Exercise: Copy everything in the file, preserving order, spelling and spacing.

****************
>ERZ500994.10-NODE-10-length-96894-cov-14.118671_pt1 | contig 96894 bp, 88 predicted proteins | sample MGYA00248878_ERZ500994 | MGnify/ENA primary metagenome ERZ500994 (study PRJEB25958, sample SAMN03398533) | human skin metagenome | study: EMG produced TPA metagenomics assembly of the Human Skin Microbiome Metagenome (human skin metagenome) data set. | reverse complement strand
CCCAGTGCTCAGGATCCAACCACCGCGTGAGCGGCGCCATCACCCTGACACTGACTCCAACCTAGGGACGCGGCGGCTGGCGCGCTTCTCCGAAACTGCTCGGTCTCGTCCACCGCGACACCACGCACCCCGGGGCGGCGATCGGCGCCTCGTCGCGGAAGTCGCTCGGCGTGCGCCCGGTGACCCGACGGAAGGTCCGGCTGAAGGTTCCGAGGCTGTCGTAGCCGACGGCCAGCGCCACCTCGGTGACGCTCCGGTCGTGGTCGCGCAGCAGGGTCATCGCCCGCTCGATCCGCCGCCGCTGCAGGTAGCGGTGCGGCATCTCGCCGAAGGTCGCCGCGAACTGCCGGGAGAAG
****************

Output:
>ERZ500994.10-NODE-10-length-96894-cov-14.118671_pt1 | contig 96894 bp, 88 predicted proteins | sample MGYA00248878_ERZ500994 | MGnify/ENA primary metagenome ERZ500994 (study PRJEB25958, sample SAMN03398533) | human skin metagenome | study: EMG produced TPA metagenomics assembly of the Human Skin Microbiome Metagenome (human skin metagenome) data set. | reverse complement strand
CCCAGTGCTCAGGATCCAACCACCGCGTGAGCGGCGCCATCACCCTGACACTGACTCCAACCTAGGGACGCGGCGGCTGGCGCGCTTCTCCGAAACTGCTCGGTCTCGTCCACCGCGACACCACGCACCCCGGGGCGGCGATCGGCGCCTCGTCGCGGAAGTCGCTCGGCGTGCGCCCGGTGACCCGACGGAAGGTCCGGCTGAAGGTTCCGAGGCTGTCGTAGCCGACGGCCAGCGCCACCTCGGTGACGCTCCGGTCGTGGTCGCGCAGCAGGGTCATCGCCCGCTCGATCCGCCGCCGCTGCAGGTAGCGGTGCGGCATCTCGCCGAAGGTCGCCGCGAACTGCCGGGAGAAG